The Magazine

Obama’s Senior Swindle

May 7, 2012, Vol. 17, No. 32 • By JEFFREY H. ANDERSON
Widget tooltip
Single Page Print Larger Text Smaller Text Alerts

As Ben Sasse, HHS’s assistant secretary for planning and evaluation until early 2009 and now the president of Midland University, says, “If a presidential administration can simply make up the authority to make law and give itself the power of the purse to implement its new law—which not only isn’t designed to make existing law work but is actually against the purpose of existing law—why do we need a Congress?” Sasse adds, “In scope and intention, this is something completely new, and if it’s allowed to establish precedent, the only limit on what future administrations could spend money on, or how much they could unilaterally spend, would be their own electoral calculations about what they could get away with.”

Obama’s calculation appears to be that he can get away with a lot. But that may be wrong. Obamacare would be unpopular enough if it were simply a 2,700-page affront to Americans’ liberty and their country’s fiscal solvency. However, the overhaul’s reputation has been further sullied by the Cornhusker Kickback, the Louisiana Purchase, Gator Aid, and the rest of the shady backroom deals the Democrats struck to secure its passage. By now initiating the Senior Swindle, Obama risks tarnishing Obama-care’s reputation even further.

Given the president’s mindset—his singular desire to impose Obamacare coupled with his frequent disregard for legal forms—he presumably felt he had no choice. Seniors wouldn’t just sit quietly while their Medicare Advantage plans went away. You can’t siphon $204 billion (the amount projected by the Congressional Budget Office) out of a popular program in just eight years’ time (and far more in the years to follow), spend it on your unpopular health care overhaul, and have no one notice. 

Roughly 12 million seniors have chosen to carry Medicare Advantage. Most like it and want to keep it. They surely don’t want the funding for their plan cut by an average of $17,000 per senior over the rest of this decade, as would happen under Obamacare. They similarly don’t want to see the Medicare chief actuary’s prediction come true: that by 2017, enrollment in Medicare Advantage will decrease by half from what it would have been without Obamacare.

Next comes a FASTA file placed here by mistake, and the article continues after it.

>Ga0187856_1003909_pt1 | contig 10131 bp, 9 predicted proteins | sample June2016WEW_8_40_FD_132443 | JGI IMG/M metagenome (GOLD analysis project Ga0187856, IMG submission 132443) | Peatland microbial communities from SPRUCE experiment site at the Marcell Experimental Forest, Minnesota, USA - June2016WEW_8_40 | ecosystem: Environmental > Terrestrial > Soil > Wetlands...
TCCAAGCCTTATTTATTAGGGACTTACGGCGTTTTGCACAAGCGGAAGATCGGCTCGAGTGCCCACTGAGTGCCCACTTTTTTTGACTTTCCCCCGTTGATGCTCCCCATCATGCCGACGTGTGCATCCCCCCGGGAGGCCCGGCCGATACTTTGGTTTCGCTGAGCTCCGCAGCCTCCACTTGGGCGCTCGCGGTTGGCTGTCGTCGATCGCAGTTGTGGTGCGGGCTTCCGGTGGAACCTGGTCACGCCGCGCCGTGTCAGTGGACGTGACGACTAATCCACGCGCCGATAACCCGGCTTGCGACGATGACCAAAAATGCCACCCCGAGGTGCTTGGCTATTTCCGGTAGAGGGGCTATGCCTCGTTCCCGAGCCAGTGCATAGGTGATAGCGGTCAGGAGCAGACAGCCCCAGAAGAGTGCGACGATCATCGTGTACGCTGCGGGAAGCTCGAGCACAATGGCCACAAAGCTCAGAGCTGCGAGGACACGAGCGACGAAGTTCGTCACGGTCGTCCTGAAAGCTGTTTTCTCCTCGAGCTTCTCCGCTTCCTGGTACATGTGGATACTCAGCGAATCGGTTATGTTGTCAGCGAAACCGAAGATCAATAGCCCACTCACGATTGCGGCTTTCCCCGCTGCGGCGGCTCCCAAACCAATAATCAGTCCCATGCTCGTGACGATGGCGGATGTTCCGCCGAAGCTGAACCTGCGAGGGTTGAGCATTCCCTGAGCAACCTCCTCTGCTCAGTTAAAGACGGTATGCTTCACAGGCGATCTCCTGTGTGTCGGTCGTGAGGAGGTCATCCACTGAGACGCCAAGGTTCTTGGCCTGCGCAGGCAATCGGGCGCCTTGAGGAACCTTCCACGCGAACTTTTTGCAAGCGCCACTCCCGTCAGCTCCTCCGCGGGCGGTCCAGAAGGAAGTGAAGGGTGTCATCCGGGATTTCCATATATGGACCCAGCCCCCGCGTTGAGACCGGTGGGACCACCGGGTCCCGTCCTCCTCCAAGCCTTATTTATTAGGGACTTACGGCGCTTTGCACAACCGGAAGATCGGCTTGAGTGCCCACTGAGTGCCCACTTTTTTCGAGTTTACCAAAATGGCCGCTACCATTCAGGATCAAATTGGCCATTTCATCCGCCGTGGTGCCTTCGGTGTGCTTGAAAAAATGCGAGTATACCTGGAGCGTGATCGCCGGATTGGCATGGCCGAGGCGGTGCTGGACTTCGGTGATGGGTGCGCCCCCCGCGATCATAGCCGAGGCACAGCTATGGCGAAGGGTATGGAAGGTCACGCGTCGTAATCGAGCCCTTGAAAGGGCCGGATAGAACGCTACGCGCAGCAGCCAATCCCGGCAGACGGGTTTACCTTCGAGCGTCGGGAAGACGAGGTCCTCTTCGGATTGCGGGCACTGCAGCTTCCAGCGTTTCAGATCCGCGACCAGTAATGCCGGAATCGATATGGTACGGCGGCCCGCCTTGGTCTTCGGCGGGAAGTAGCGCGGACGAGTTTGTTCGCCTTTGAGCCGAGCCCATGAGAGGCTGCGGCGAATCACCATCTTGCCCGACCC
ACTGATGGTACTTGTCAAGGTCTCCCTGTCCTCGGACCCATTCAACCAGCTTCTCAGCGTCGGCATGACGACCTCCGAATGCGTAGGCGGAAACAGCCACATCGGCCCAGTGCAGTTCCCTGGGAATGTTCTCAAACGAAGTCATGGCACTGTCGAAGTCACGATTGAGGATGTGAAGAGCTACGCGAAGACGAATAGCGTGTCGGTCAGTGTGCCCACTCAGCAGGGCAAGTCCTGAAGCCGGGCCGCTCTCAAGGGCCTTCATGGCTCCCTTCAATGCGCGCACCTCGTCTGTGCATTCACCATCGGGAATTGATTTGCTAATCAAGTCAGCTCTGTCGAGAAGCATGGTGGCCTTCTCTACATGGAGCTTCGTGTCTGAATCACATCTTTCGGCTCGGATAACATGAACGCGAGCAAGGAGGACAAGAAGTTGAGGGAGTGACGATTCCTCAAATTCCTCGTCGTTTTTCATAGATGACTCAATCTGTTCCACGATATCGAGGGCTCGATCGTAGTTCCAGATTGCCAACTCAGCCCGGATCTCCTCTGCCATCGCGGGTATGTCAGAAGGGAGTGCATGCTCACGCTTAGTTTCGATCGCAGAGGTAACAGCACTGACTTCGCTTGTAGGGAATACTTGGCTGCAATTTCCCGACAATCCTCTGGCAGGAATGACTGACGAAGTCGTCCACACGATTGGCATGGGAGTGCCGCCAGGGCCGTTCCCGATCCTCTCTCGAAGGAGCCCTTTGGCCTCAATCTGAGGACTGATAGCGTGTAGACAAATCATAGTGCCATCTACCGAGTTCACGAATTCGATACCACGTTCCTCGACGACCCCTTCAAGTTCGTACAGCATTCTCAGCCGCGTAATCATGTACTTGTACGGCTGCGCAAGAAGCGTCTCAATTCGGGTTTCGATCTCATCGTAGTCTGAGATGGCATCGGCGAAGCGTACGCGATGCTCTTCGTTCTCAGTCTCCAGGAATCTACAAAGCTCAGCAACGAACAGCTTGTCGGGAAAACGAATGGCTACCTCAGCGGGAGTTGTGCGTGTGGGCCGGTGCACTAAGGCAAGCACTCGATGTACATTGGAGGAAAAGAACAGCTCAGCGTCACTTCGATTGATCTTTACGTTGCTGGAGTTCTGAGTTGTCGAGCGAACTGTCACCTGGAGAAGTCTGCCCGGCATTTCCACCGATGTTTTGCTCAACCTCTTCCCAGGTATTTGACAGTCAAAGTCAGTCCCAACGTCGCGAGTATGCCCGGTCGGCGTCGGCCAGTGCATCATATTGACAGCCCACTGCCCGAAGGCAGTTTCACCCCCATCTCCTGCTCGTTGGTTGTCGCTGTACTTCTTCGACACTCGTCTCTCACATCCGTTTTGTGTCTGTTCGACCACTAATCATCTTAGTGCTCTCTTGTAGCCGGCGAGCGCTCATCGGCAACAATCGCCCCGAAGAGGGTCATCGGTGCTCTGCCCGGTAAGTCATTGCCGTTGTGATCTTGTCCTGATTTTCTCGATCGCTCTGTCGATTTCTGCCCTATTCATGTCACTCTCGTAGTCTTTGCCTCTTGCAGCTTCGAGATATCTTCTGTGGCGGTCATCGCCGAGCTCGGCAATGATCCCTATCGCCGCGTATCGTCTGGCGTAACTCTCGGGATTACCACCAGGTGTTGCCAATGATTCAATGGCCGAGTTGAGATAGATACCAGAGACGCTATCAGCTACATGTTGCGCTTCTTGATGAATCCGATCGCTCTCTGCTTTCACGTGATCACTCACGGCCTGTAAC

But it’s not just Medicare Advantage beneficiaries who have cause for concern. Under Obamacare, other Medicare enrollees would struggle to find doctors, as (according to the Medicare chief actuary) Medicare reimbursement rates would drop below even Medicaid reimbursement rates by the end of this decade. Also by the end of the decade, the CBO suggests, Obama-care will cause 5 million people to lose their employer-sponsored insurance—almost certainly a lowball estimate. Joel Ario, Obama’s initial head of the Office of Health Insurance Exchanges, said that if Obama-care’s “exchanges work pretty well, then the employer can say, ‘This is a great thing. I can now dump my people into the exchange, and it would be good for them, good for me.’ ” This doesn’t quite have the same reassuring ring as, “If you like your health care plan, you can keep your health care plan.” But it does have the benefit of sounding true.

The Senior Swindle provides a further reminder of the unseemliness of Obamacare, a preview of the politicizing of medicine that Obamacare would spawn, and an example of the unprincipled side of our politics. But mostly it offers a testament to the Founders’ wisdom in making our government leaders accountable to the people. The American people have now been living under the looming specter of Obamacare for more than two years. In the fall, they will finally get to issue their verdict on its architect. The bet here is that $8.35 billion in unscrupulously—and perhaps illegally—allocated diversionary funds won’t be enough to keep the citizenry from voting Obama out of office in November and insisting on the repeal of Obamacare in January. In fact, it might serve as a catalyst.

Recent Blog Posts

The Weekly Standard Archives

Browse 19 Years of the Weekly Standard

Old covers